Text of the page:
Negotiators meet in Doha after days of delay

KABUL (Tolo News): Some members from each side in Doha, including the chief negotiators, held a meeting and discussed the agenda, said Republic negotiator Nader Nadery. The meeting comes after days of delay. Over the nine days since the start of the second round of talks, the two sides have held four meetings, including, at the working group level, but they haven’t had progress in finalizing the agenda that will open the way for formal talks.

“Afghans are seeking peace and ceasefire. Even one day that goes to waste is a lot for them,” said Haji Din Mohammad, the deputy head of the High Council for National Reconciliation. “Based on my information, both the government and the Taliban are not interested in beginning the negotiations ahead of (Joe) Biden’s inauguration,” said Ata Mohammad Noor, the CEO of Jamiat-e-Islamic party.

“The Taliban leaders have arrived in Doha few days ago and I think that their absence in Doha was one of the reasons behind the delay in the negotiations,” said Sayed Akbar Agha, former Taliban member. Meanwhile, National Security Adviser Hamdullah Mohib in a trip to the southern province of Helmand warned that the Taliban should embrace peace or they will be faced with a response by security forces.

“We will fight against those who do not want peace,” Mohib said. This comes as violence has increased in the country in recent days, including targeted attacks in cities like Kabul. The Taliban claimed the responsibility for a complex attack on an NDS facility in the southern province of Kandahar. Local officials said four attackers were killed in the attack that started with a car bomb explosion.

The officials said the attack took “no casualties” from Afghan forces. Taliban spokesman Mohammad Naeem said that US special envoy Zalmay Khalilzad met with Abdul Ghani Baradar, head of the political office, and Mawlawi Abdul Hakeem Haqqani, head of the negotiating team, and discussed the peace agreement and emphasized that issues should be solved via dialogue and that every side should fulfill its responsibilities in a fair way.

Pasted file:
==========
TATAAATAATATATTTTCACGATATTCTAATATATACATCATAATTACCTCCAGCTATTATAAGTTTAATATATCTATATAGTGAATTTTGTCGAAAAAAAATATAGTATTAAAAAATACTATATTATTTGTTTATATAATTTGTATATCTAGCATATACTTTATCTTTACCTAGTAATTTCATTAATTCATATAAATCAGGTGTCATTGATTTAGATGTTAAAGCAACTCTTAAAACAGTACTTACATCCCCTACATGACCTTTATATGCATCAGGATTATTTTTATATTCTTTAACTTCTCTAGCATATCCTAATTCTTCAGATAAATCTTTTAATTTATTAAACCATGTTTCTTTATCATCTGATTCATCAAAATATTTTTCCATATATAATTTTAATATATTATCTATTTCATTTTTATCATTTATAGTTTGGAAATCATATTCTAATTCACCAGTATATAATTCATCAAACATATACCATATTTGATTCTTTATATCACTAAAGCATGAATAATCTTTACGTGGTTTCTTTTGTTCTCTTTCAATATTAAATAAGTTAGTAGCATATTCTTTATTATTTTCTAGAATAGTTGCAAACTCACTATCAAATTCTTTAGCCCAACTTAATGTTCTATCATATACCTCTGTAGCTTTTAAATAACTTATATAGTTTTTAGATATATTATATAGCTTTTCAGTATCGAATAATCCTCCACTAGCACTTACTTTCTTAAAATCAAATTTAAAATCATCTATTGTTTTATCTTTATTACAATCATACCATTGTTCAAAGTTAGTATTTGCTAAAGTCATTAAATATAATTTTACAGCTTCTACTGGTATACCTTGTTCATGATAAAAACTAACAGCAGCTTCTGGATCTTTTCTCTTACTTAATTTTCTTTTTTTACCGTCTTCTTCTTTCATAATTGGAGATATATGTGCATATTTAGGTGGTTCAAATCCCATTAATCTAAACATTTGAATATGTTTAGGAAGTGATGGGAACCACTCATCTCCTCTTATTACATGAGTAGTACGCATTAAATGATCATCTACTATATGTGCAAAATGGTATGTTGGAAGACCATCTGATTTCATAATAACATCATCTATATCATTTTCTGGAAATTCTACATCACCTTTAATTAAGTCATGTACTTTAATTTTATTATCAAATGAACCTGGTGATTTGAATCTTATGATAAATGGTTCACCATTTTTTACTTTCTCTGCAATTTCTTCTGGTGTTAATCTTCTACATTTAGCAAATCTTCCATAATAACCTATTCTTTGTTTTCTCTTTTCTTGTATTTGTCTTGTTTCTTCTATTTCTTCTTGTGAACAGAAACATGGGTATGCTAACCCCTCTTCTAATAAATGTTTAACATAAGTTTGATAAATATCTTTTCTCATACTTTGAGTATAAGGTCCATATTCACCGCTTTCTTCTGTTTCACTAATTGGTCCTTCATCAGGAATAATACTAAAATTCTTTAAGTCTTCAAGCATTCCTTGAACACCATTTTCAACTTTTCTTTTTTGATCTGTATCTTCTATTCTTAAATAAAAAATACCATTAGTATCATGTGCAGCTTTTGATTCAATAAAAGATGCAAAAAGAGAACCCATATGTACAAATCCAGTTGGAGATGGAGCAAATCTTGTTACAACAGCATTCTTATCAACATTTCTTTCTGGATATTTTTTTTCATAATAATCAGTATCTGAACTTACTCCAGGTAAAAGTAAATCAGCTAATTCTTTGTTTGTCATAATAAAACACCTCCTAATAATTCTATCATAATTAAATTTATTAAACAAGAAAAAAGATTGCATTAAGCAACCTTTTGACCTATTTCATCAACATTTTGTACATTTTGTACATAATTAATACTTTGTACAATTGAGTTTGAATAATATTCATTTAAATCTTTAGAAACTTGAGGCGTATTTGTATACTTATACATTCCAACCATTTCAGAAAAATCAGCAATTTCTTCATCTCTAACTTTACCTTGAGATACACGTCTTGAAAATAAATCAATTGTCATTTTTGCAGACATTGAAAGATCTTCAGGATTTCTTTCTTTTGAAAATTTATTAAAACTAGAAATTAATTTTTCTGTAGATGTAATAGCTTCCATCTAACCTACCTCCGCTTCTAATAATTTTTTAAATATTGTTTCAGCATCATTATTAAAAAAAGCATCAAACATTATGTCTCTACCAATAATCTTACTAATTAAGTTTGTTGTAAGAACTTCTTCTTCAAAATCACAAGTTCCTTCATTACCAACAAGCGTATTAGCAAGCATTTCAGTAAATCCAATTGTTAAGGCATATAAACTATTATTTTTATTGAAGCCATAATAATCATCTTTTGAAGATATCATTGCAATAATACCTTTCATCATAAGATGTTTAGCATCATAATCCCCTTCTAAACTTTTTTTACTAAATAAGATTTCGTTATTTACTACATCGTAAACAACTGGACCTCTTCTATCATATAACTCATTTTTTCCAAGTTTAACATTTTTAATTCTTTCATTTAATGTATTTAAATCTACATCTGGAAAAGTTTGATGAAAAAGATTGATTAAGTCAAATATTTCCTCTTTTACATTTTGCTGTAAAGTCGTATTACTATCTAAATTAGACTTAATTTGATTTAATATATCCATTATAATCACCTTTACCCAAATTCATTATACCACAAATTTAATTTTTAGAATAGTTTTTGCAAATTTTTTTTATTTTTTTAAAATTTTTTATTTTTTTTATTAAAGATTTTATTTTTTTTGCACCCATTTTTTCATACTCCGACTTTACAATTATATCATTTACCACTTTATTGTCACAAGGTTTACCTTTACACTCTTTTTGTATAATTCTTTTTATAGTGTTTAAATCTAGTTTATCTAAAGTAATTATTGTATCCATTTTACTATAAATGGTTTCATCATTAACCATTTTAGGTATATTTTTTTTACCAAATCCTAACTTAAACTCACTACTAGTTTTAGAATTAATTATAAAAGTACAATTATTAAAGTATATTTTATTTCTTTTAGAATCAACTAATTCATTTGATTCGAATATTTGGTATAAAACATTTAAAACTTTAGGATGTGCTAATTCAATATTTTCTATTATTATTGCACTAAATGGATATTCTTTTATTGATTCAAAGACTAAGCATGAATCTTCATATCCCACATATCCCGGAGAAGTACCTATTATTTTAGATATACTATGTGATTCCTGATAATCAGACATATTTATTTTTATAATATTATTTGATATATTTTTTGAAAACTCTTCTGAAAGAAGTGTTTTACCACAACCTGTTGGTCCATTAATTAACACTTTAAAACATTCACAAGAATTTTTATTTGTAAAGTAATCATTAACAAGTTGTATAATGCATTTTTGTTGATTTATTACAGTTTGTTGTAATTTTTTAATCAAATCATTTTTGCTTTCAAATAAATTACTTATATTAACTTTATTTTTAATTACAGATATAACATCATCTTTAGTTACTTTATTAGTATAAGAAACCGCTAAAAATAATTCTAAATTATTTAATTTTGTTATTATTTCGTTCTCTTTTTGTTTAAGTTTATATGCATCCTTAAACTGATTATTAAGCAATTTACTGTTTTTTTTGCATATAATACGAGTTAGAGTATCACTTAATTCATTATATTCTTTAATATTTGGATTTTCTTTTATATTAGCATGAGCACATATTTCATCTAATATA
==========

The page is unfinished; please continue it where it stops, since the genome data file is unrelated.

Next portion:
Earlier, no progress has been made in finalizing the agenda for the peace negotiations eleven days after the return of the negotiators of the Islamic Republic of Afghanistan and the Taliban to Doha at a time that violence has taken momentum in the country. At least seven provinces witnessed attacks by militants in less than 12 hours, leaving over 19 security force members dead, according to officials. The incidents happened in Kabul, Herat, Baghlan, Laghman, Nangarhar, Kandahar and Helmand provinces.

Sources from both parties said that no meeting was held today between the contact groups about agenda of the talks. “The delegates have held their internal meetings about preparing the subjects for the agenda and their contents and are fully ready to conduct more talks on it,” said Najia Anwari, a spokeswoman for the State Ministry for Peace Affairs. This comes a day after the US Department of Defense in a statement confirmed that the number of US forces in Afghanistan has reached 2,500 as directed by President Donald Trump.

“Today, the United States is closer than ever to ending nearly two decades of war and welcoming in an Afghan-owned, Afghan-led peace process to achieve a political settlement and a permanent and comprehensive ceasefire,” the statement said quoting US Acting Defense Secretary Christopher Miller. A Taliban spokesman Mohammad Naeem welcomed the move as a step forward to resolve the conflict in the country.

“The withdrawal of more US forces from Afghanistan, which was announced by the US yesterday, is a good advancement and practical measure,” Naeem said. “Undoubtedly, the practice of the agreement signed between the IEA and the US is in the benefit of both countries.” He said that they remain committed to the agreement and want the same “from the other side.”

The US-Taliban deal signed on February 29 raised hopes among Afghans for a reduction in violence but the Taliban in defiance of international calls, continued their attacks against the Afghan government forces. “In some extent, we have lost the authority, we are doing what the strangers tell us to do. I think if the ongoing scenario continues, this will never take us to peace,” said Sayed Ishaq Gailani, head of the National Solidarity Movement of Afghanistan. Initially, there were some rumors that main talks on the agenda will start in the wake of US forces withdrawal.

A potential agreement on the modality of the future political system in Afghanistan and a ceasefire were among the key topics that were debated between the two sides over the past weeks. “Peace needs a price. We all should be prepared to pay this logical price in the context of our past views and perception,” the speaker of Afghan parliament Mir Rahman Rahmani said.